Methods: Data were collected once per month for a full academic year from 1st, 2nd, 3rd and 4th year dental students and 1st year residents. We used a visual analogue scale (VAS) to monitor stress levels through the year. The scale consists of 100-millimeter horizontal line with both ends describing the extremes of stress levels as “Not at all stressed” and “Extremely stressed”. Other variables included in the questionnaire were sources of stress and sociodemographic information.
Results: Apart from the very low summer holiday period response rates were 50-82%. There was a gradual increase in dental students’ stress levels throughout the 4-year curriculum with a decline after their graduation. The lowest mean stress point score, on VAS from 0-100, was reported by 2nd year students in December (25.5) and highest was reported by 4th year students (84.4) in February, 2-3 months prior to graduation. Peak stress periods during the academic year were related to most frequently reported sources of stress. These were “pressure to perform well” and “personal issues”, which were cited respectively by 25-50% and 5.6-50% of participants. Students also often mentioned “exams and grades” (11.5-44.4%). Residents, 3rd and 4th year students’ added “patient treatment” (3.9-22.2%). Third year students, transitioning from preclinical to clinical training, stated “learning clinical skills” (3.9%) as another reason. “Workload”(10.5%) and “relationship with professors and staff” (5.3%) were factors mostly reported by residents.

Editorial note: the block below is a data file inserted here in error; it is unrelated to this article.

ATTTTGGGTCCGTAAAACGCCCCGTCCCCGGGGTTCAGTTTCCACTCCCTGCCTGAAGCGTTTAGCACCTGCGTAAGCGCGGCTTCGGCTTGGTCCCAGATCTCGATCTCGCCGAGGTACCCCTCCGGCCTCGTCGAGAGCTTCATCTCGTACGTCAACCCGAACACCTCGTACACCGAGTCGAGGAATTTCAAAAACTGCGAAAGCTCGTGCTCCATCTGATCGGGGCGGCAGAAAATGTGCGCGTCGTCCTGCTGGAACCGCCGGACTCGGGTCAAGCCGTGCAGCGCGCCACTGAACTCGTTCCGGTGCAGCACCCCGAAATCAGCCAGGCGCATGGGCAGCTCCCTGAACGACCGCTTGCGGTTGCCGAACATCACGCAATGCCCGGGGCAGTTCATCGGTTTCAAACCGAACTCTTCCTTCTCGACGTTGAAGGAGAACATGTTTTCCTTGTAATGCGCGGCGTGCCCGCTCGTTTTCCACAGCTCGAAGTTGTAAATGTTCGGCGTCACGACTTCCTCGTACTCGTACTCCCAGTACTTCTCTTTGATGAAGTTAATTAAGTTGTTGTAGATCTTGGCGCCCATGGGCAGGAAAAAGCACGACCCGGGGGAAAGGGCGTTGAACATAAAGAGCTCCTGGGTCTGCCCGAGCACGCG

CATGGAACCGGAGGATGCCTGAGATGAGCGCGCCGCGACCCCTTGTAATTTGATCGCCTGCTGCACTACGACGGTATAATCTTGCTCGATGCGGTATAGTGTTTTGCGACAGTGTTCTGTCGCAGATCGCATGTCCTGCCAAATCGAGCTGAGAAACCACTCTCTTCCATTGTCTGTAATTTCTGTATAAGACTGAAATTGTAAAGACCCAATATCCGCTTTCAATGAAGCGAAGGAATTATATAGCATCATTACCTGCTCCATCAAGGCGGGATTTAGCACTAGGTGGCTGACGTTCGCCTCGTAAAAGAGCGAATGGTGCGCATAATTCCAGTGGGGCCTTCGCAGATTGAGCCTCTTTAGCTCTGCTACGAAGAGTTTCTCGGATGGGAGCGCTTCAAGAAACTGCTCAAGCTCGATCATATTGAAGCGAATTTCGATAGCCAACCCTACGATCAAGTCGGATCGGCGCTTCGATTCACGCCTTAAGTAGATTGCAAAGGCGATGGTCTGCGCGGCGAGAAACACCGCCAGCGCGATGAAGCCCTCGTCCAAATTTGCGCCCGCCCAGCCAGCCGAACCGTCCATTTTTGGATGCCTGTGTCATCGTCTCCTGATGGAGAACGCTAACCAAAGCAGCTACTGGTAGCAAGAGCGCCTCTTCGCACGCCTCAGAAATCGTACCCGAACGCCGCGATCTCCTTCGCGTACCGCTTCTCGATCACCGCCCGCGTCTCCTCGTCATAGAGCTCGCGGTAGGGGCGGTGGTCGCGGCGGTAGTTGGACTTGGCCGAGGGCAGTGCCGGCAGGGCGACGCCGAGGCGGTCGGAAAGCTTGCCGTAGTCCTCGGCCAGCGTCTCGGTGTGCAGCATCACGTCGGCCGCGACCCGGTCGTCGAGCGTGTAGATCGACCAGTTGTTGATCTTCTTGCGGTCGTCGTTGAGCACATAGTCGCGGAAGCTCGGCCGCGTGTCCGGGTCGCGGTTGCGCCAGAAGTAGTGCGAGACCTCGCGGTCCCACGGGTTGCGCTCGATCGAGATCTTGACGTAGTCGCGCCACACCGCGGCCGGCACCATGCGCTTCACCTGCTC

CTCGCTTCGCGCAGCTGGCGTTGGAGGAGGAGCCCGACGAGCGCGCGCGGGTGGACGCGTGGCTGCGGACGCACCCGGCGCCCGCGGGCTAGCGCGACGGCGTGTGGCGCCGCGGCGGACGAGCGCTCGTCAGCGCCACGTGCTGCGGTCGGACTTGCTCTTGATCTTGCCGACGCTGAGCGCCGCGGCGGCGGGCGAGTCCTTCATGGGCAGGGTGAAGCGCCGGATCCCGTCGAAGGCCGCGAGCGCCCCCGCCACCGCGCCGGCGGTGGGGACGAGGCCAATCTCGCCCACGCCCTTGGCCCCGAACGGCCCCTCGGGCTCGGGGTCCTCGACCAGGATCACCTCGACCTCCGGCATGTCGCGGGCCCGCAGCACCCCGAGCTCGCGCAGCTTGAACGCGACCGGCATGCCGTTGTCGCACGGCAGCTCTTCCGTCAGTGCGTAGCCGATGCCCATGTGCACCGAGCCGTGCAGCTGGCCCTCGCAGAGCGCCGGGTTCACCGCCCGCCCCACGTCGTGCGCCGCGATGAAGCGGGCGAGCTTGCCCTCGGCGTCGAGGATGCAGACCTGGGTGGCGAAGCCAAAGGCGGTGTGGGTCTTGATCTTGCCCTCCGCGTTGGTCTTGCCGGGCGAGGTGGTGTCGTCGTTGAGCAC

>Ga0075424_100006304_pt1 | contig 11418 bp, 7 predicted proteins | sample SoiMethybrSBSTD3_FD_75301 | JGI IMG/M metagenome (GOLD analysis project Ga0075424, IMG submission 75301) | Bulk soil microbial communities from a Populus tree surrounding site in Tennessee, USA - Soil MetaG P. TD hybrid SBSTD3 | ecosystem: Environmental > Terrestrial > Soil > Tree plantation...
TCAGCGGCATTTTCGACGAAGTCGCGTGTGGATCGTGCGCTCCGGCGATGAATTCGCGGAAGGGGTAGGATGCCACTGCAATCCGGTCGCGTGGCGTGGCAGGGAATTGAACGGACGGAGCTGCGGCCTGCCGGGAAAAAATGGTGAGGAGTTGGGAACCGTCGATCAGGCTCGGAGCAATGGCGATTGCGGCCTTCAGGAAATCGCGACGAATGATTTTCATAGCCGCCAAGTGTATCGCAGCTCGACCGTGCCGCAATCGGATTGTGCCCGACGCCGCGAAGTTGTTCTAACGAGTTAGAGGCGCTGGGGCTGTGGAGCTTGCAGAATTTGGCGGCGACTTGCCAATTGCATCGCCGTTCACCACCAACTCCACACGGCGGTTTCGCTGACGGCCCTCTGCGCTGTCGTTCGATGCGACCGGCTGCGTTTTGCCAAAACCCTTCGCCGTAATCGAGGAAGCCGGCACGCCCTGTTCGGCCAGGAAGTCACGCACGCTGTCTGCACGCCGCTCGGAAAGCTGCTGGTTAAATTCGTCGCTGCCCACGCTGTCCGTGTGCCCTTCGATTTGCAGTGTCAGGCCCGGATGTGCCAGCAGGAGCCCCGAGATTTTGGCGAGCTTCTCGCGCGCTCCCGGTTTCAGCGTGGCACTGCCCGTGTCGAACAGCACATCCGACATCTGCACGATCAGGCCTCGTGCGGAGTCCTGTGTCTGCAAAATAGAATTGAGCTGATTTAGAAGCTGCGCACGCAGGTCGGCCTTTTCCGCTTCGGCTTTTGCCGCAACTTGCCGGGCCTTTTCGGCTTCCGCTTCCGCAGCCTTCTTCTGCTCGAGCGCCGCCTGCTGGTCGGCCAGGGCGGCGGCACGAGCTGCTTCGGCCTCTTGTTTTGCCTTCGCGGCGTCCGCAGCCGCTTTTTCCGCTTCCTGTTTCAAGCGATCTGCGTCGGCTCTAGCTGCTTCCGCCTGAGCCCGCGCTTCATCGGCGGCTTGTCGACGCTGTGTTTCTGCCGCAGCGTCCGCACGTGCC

Conclusions: Stress levels vary a lot among dental students depending on their year of study and the time during the academic year. Overall, 1st year students and residents reported lowest levels of stress and 4th year students had the highest peak.
Keywords: Dental students and Education research
See more of: Education Research